OpenSSH Certkey (PKI)
Wolfgang S. Rupprecht
wolfgang+gnus200611 at dailyplanet.dontspam.wsrcc.com
Sat Nov 18 07:02:37 EST 2006
Daniel Lang <dl at leo.org> writes:
> In fact, it would mean, that you could abandon the authorized_keys
> file, but you would still need an "authorized_users" file, that
> would need to contain the DN (or a similar identifier) of the user
> that matches the certificate. So not a lot is saved, but things
> may become less transparent....
The advantage of splitting the authorization / authentication is it
opens up the possibility of a single certificate being used to
identify a user over quite a large range of non-cooperating
organizations. That way a potential user can approach the system
admin with their company-wide (or Internet-wide) certificate and the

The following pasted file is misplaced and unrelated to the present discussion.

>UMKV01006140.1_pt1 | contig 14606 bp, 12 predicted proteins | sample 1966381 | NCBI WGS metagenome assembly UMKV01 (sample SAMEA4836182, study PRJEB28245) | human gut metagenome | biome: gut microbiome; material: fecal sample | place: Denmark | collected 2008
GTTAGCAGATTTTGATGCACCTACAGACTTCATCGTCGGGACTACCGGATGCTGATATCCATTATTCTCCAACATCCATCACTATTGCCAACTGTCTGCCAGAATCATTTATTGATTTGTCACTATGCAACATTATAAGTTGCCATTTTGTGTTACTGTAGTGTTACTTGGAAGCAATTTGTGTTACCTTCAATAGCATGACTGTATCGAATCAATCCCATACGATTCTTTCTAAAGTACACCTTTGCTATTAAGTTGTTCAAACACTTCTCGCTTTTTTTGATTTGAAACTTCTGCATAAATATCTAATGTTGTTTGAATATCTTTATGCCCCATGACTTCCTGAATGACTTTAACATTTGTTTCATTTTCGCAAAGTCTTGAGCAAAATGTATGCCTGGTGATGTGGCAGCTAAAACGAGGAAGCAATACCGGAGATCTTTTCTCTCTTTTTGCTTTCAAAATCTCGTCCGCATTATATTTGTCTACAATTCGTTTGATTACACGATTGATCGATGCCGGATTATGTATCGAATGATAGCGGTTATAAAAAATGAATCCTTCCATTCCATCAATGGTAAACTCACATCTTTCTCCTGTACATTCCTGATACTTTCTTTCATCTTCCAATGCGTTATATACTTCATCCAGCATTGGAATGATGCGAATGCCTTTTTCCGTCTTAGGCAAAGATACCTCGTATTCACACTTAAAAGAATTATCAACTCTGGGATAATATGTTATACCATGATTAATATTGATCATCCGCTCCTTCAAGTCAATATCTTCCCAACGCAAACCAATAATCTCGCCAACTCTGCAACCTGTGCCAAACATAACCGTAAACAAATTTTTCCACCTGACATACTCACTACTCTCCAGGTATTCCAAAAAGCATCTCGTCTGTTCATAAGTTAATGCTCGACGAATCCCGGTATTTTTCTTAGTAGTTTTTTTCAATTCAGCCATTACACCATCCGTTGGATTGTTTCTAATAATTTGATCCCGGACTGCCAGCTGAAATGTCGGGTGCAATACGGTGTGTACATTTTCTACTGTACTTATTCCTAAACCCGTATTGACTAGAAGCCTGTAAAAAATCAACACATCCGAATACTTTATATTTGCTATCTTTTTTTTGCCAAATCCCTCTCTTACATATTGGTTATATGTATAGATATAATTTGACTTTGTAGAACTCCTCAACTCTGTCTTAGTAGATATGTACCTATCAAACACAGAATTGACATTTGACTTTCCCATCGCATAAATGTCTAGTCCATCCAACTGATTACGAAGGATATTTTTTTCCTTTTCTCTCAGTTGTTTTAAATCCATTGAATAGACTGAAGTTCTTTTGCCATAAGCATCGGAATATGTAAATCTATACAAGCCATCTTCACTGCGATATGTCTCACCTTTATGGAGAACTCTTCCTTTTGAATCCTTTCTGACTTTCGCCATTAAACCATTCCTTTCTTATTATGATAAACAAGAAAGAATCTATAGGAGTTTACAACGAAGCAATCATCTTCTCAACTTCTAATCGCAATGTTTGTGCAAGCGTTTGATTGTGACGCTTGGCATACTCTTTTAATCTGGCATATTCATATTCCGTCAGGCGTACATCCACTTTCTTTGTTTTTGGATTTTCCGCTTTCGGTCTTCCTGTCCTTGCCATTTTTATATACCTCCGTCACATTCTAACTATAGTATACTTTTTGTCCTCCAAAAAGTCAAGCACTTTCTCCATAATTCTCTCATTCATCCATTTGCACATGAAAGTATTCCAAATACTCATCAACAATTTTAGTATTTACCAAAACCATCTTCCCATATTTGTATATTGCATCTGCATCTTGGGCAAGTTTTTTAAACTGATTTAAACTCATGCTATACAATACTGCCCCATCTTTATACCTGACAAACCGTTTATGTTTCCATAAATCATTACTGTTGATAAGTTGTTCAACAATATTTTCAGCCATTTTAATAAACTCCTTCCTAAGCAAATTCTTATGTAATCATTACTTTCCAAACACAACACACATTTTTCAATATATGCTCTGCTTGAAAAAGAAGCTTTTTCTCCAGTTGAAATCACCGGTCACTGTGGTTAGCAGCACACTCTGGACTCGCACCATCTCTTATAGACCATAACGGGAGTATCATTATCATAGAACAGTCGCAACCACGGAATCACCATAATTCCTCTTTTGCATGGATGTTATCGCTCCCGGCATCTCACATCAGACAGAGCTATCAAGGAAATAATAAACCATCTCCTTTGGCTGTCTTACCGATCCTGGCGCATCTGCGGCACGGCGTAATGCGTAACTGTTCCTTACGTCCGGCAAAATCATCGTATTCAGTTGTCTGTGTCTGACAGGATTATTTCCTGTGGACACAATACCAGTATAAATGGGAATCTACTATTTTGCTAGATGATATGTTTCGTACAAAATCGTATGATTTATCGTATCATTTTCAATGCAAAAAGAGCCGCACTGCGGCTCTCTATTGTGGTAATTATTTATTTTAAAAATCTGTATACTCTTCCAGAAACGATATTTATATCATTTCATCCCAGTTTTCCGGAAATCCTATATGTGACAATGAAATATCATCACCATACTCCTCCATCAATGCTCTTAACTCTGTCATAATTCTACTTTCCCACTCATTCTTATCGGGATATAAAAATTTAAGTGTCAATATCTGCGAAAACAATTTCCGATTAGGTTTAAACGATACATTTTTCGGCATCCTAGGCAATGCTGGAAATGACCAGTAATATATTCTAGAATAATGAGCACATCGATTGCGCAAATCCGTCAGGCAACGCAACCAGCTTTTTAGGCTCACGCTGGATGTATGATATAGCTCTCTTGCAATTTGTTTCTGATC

system admin can enter that certificate into the a user's list (or
into the user's authorized_keys file etc).
I'd much rather they use the whole certificate as the test instead of
just the DN it contains. That way, the only aspect of the PKI they
need to trust is that the key is strong enough to resist breaking.
They don't really need to trust that the DN is their true name or that
there won't be a DN name-clash a few months down the road. They just
need to trust that the PKI works.
Wolfgang S. Rupprecht http://www.wsrcc.com/wolfgang/
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